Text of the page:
Much has been made of the need to establish software architectures to provide the firm foundations on which successful products are constructed, but if a product is successful over the long term its architecture will not only need to evolve, but must be actively defended against malignant forces. The fact that software architectures tend to outlive the tenure of developers, architects, management teams and even companies makes the maintenance of software architectures over the long term crucial for the ability of products to deliver ongoing value.
What happens to the architecture of established systems in an environment where concurrent feature delivery projects make architectural ‘adjustments’ for their own ends? How can erosion of this shared architecture be managed across multiple teams? How can projects acting in their own best interests avoid over-exploiting the common architectural resource on which they all depend? Should ownership of the architecture be distributed and shared, or centralised and tightly controlled? Perhaps most importantly, can we detect when the architecture has been violated?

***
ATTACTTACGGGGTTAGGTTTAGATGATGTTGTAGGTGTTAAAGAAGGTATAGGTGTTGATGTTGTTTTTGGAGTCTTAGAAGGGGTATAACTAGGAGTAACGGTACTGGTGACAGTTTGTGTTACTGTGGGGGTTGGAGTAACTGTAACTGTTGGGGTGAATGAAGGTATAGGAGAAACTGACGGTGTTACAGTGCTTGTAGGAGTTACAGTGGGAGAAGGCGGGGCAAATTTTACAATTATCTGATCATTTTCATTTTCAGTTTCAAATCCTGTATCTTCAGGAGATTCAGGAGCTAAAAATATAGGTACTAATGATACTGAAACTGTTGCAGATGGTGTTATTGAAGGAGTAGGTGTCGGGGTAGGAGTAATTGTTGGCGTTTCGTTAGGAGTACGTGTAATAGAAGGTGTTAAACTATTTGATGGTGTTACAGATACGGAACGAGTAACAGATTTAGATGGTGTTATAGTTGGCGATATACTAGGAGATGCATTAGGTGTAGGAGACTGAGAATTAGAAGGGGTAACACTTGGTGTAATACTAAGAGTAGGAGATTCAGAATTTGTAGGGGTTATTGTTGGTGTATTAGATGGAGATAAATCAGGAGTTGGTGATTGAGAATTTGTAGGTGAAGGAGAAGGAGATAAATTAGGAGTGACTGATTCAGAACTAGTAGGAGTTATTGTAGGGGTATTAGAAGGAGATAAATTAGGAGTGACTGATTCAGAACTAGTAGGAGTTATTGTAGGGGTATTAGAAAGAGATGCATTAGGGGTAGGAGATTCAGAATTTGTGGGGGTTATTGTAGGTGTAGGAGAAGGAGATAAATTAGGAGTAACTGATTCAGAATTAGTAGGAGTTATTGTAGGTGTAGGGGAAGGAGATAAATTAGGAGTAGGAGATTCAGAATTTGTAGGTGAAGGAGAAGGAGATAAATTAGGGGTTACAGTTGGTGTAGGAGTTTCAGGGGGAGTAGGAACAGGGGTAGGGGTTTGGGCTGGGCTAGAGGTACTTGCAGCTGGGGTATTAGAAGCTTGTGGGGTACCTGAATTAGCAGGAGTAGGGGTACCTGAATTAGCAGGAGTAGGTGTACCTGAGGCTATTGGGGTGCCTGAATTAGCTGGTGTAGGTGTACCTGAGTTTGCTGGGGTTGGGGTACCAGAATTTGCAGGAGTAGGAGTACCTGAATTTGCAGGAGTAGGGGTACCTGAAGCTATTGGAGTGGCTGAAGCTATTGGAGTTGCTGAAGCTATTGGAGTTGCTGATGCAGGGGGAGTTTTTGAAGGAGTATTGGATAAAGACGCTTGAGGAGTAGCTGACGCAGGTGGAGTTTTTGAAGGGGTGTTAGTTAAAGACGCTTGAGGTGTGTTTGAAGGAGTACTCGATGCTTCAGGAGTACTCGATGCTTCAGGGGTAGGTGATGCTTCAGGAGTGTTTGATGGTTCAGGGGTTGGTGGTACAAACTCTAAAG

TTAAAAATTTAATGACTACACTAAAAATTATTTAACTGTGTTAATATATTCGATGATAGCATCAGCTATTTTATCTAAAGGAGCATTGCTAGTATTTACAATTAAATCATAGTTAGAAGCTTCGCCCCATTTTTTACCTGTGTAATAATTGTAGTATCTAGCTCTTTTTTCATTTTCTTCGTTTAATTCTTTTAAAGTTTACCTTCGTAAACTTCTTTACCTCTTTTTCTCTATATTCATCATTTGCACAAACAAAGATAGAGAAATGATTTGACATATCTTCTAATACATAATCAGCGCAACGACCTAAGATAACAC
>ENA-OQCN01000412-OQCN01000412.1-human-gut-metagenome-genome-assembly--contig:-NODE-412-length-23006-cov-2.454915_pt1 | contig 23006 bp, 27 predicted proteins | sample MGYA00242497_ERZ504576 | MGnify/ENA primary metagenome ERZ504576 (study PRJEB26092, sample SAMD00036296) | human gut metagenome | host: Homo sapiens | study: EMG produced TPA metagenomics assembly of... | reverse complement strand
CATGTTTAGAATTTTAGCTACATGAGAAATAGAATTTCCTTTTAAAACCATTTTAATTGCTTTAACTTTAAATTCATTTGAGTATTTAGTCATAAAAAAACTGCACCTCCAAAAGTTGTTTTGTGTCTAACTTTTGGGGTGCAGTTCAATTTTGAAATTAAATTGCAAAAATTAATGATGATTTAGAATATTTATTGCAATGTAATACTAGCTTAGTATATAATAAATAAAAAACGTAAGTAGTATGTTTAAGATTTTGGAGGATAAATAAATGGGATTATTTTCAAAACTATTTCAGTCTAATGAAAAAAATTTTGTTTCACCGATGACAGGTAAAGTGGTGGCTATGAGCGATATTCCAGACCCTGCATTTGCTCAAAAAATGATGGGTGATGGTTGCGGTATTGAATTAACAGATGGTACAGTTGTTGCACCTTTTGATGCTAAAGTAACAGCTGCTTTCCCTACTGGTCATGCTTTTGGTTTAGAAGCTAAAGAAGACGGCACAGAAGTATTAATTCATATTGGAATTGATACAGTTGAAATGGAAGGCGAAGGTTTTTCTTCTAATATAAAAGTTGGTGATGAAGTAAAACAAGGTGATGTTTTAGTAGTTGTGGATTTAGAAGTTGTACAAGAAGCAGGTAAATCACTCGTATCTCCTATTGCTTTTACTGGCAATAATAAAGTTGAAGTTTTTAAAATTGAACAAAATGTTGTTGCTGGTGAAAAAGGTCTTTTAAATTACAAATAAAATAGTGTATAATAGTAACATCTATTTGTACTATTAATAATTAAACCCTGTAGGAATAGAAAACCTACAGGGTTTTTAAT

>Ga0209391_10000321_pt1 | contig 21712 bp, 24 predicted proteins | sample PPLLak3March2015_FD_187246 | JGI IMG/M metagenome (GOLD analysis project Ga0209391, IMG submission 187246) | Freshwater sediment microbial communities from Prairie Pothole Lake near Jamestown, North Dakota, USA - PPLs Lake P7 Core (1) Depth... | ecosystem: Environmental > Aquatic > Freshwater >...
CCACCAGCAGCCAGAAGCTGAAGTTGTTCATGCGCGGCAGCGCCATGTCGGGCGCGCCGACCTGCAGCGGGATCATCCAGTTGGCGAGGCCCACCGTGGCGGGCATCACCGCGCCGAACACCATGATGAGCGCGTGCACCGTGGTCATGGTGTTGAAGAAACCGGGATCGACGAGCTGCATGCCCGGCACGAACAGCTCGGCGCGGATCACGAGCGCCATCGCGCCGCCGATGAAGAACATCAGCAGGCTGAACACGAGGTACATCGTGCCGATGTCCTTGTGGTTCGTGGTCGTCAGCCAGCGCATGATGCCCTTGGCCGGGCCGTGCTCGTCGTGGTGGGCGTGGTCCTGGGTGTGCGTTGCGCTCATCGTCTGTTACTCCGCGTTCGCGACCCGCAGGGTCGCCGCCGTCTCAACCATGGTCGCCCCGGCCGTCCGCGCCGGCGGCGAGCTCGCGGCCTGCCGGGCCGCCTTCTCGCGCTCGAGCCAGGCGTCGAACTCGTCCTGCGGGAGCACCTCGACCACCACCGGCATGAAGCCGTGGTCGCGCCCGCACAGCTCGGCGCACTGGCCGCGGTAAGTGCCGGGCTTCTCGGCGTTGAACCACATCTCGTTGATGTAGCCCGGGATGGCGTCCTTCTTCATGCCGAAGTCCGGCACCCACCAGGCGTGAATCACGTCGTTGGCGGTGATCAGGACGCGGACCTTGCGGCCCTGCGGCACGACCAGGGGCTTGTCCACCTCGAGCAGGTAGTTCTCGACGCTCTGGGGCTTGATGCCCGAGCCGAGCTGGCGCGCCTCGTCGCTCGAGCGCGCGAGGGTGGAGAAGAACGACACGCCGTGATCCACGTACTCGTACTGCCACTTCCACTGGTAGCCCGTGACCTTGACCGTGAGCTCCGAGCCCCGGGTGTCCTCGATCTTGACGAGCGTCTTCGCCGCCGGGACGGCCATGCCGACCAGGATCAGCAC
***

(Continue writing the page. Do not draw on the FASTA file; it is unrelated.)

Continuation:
This talk explores how shared resources in other fields are managed for the common good, and draws analogies and lessons which can be applied to the shared ‘resource’ of a software architecture. Examples garnered from over twelve years working with greenfield and legacy software systems illustrate how to diagnose, understand the causes of, and address the erosion of application architectures so that products can flourish and be productive for future generations.